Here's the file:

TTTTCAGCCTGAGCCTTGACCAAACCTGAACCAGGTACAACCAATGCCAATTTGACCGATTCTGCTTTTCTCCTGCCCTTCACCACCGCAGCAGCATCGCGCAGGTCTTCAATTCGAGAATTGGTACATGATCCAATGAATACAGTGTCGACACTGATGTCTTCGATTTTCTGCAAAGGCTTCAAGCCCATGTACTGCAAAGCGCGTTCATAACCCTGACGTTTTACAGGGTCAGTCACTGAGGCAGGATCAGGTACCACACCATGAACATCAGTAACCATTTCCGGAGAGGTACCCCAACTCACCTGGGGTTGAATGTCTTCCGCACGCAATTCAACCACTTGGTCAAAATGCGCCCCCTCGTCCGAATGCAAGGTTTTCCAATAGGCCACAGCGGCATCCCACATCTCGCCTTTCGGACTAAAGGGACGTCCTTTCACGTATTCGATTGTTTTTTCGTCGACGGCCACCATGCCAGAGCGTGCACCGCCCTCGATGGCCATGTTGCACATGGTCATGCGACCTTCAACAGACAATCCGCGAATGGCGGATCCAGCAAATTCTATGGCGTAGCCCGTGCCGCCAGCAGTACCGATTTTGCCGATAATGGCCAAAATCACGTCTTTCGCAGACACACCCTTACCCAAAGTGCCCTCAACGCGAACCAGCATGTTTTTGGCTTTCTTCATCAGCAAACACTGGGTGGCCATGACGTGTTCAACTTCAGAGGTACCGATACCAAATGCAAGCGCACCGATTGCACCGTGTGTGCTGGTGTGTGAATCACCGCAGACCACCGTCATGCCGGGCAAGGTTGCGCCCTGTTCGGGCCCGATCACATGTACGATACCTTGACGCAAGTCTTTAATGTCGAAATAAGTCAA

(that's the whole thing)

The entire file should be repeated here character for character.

TTTTCAGCCTGAGCCTTGACCAAACCTGAACCAGGTACAACCAATGCCAATTTGACCGATTCTGCTTTTCTCCTGCCCTTCACCACCGCAGCAGCATCGCGCAGGTCTTCAATTCGAGAATTGGTACATGATCCAATGAATACAGTGTCGACACTGATGTCTTCGATTTTCTGCAAAGGCTTCAAGCCCATGTACTGCAAAGCGCGTTCATAACCCTGACGTTTTACAGGGTCAGTCACTGAGGCAGGATCAGGTACCACACCATGAACATCAGTAACCATTTCCGGAGAGGTACCCCAACTCACCTGGGGTTGAATGTCTTCCGCACGCAATTCAACCACTTGGTCAAAATGCGCCCCCTCGTCCGAATGCAAGGTTTTCCAATAGGCCACAGCGGCATCCCACATCTCGCCTTTCGGACTAAAGGGACGTCCTTTCACGTATTCGATTGTTTTTTCGTCGACGGCCACCATGCCAGAGCGTGCACCGCCCTCGATGGCCATGTTGCACATGGTCATGCGACCTTCAACAGACAATCCGCGAATGGCGGATCCAGCAAATTCTATGGCGTAGCCCGTGCCGCCAGCAGTACCGATTTTGCCGATAATGGCCAAAATCACGTCTTTCGCAGACACACCCTTACCCAAAGTGCCCTCAACGCGAACCAGCATGTTTTTGGCTTTCTTCATCAGCAAACACTGGGTGGCCATGACGTGTTCAACTTCAGAGGTACCGATACCAAATGCAAGCGCACCGATTGCACCGTGTGTGCTGGTGTGTGAATCACCGCAGACCACCGTCATGCCGGGCAAGGTTGCGCCCTGTTCGGGCCCGATCACATGTACGATACCTTGACGCAAGTCTTTAATGTCGAAATAAGTCAA